Photo: Getty
  /  08.13.2022

Rap’s supergroup that never really took off, Murder Inc., has taken center stage in the five-part docuseries about Murder Inc. Records. At the helm of the show is Irv Gotti, the label’s co-founder. The first episode aired this past Tuesday (Aug. 9) on BET.

In the first chapter, Gotti details how he came to launch the label. He is also joined by rap royalty JAY-Z, and rapper Ja Rule in re-telling how efforts to launch the rap group Murder Inc. stalled before it ever really got a chance at stardom. 

In the late 90s, Gotti conceived the idea of using JAY, Ja, and DMX to form what could have been one of the hardest-hitting rap groups in hip hop history. The trio recorded a handful of records including “Murda” and “Murdagram.” Individually, DMX and Jay were already blazing the charts with their solo efforts, and Ja was beginning to build a name for himself in the industry.

“The supergroup with JAY, X, and Ja, I used it to push branding for Murder Inc.,” said Gotti during one of his several interview interludes. “All I gotta do is put a hot track on and they gone go at it. In the studio, rappers is rapping and X is trying to kill you. Hov, you can’t tell Hov he ain’t the best. He thinks he’s the illest ever, and he might be,” the music executive continued. But, just as the artists were picking up steam, the group crumbled.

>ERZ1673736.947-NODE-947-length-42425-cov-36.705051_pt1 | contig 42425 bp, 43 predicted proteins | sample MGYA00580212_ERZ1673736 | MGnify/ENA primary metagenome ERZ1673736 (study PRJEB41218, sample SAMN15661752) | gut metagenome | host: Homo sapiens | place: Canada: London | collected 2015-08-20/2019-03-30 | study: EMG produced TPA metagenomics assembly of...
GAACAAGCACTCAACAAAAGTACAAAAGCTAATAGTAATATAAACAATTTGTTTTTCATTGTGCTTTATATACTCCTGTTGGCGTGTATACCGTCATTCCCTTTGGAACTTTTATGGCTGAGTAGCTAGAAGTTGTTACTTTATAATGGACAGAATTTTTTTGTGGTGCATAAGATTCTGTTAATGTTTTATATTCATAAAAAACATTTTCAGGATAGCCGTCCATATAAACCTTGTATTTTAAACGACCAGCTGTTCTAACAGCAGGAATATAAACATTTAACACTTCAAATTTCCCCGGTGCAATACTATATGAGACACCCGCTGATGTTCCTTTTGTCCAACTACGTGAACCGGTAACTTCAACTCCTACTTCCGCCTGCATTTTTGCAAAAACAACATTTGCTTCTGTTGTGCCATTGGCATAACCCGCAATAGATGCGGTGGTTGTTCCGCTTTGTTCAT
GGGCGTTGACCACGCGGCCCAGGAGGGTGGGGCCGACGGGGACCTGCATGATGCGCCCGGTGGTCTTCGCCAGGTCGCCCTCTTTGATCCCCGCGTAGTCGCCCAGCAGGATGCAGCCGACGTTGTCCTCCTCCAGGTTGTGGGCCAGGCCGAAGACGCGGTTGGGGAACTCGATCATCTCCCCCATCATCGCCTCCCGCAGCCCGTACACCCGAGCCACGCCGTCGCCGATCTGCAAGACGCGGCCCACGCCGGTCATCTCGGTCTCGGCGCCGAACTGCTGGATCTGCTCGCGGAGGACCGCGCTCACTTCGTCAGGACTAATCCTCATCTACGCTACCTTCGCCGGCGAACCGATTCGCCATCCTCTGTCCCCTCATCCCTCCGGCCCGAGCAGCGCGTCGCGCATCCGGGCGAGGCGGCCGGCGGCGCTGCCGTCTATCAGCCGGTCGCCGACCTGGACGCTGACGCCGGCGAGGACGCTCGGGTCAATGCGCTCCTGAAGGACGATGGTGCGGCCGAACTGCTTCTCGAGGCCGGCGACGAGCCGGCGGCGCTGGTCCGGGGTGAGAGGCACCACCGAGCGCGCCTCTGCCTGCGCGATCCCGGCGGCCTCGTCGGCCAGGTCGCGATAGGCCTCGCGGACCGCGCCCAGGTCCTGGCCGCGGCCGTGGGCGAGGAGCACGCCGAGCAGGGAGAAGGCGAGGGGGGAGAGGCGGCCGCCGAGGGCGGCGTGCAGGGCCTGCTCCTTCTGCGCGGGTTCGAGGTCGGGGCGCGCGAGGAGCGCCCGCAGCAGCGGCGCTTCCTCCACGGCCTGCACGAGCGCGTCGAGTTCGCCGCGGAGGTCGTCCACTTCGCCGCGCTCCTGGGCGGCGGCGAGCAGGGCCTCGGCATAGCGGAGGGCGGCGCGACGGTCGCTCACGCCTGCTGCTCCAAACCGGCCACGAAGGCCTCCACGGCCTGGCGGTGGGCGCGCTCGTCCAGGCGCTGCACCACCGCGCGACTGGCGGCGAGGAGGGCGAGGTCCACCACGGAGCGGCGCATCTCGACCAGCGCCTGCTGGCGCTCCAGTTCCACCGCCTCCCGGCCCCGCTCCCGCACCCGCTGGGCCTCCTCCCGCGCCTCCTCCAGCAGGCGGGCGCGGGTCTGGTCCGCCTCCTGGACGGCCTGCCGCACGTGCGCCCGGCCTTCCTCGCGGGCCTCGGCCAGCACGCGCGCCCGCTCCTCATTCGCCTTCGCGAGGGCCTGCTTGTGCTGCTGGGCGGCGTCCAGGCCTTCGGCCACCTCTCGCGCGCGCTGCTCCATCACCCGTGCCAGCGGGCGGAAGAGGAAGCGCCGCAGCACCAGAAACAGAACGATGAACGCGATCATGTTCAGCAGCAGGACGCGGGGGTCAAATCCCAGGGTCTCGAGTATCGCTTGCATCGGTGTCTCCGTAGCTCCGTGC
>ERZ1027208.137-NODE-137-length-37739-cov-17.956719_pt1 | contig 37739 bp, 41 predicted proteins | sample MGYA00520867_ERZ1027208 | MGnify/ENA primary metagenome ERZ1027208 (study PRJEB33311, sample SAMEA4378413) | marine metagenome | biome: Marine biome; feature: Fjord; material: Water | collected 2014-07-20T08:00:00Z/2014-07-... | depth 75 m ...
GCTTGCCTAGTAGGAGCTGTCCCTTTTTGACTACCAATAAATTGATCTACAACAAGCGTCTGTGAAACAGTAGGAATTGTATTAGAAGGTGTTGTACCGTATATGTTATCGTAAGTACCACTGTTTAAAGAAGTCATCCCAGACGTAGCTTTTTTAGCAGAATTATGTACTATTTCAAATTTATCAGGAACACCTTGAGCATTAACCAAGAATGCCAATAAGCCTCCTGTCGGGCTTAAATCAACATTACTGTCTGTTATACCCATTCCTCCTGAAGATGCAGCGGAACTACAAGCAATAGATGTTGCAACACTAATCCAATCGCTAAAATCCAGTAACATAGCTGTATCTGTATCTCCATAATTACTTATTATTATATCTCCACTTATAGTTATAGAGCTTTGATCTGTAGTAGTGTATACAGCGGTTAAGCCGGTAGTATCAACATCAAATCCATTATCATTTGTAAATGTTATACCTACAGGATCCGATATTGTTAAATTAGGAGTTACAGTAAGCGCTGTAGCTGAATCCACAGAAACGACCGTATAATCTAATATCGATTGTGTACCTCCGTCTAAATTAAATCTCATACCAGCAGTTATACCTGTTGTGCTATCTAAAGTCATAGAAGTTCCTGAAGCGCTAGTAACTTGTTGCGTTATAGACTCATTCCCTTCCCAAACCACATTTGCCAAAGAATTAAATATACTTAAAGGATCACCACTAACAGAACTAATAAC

“Hov has a Napoleon complex. If you think one second that he’s bowing down to anybody–no. You can only imagine the electricity in that studio with JAY, X and Ja,” said Gotti. Aside from the memories and the records, all there is to prove that moment ever happened is the “legendary XXL cover with JAY, X and Ja, Murder Inc.”

When it comes to pointing a finger at someone for the group’s demise, JAY said the onus does not fall on just one person. “I think it was everyone’s ambition and everyone ego,” he said. “It was just three guys, three independent labels, three Black men who are all fighting to be the best in the world,” added the business mogul. 

Elliott Wilson, former XXL Magazine editor, chimed in by adding, “I know it pains Irv to this day he was never able to take that project to the finish line.” That may be true, but Gotti is still proud of what he accomplished with the biggest hip hop stars going into the 2000s. “For me, it wasn’t about money, it was just about me wanting to make 10 to 12 songs with the illest guys. My ambition was to dominate the world,” he said.


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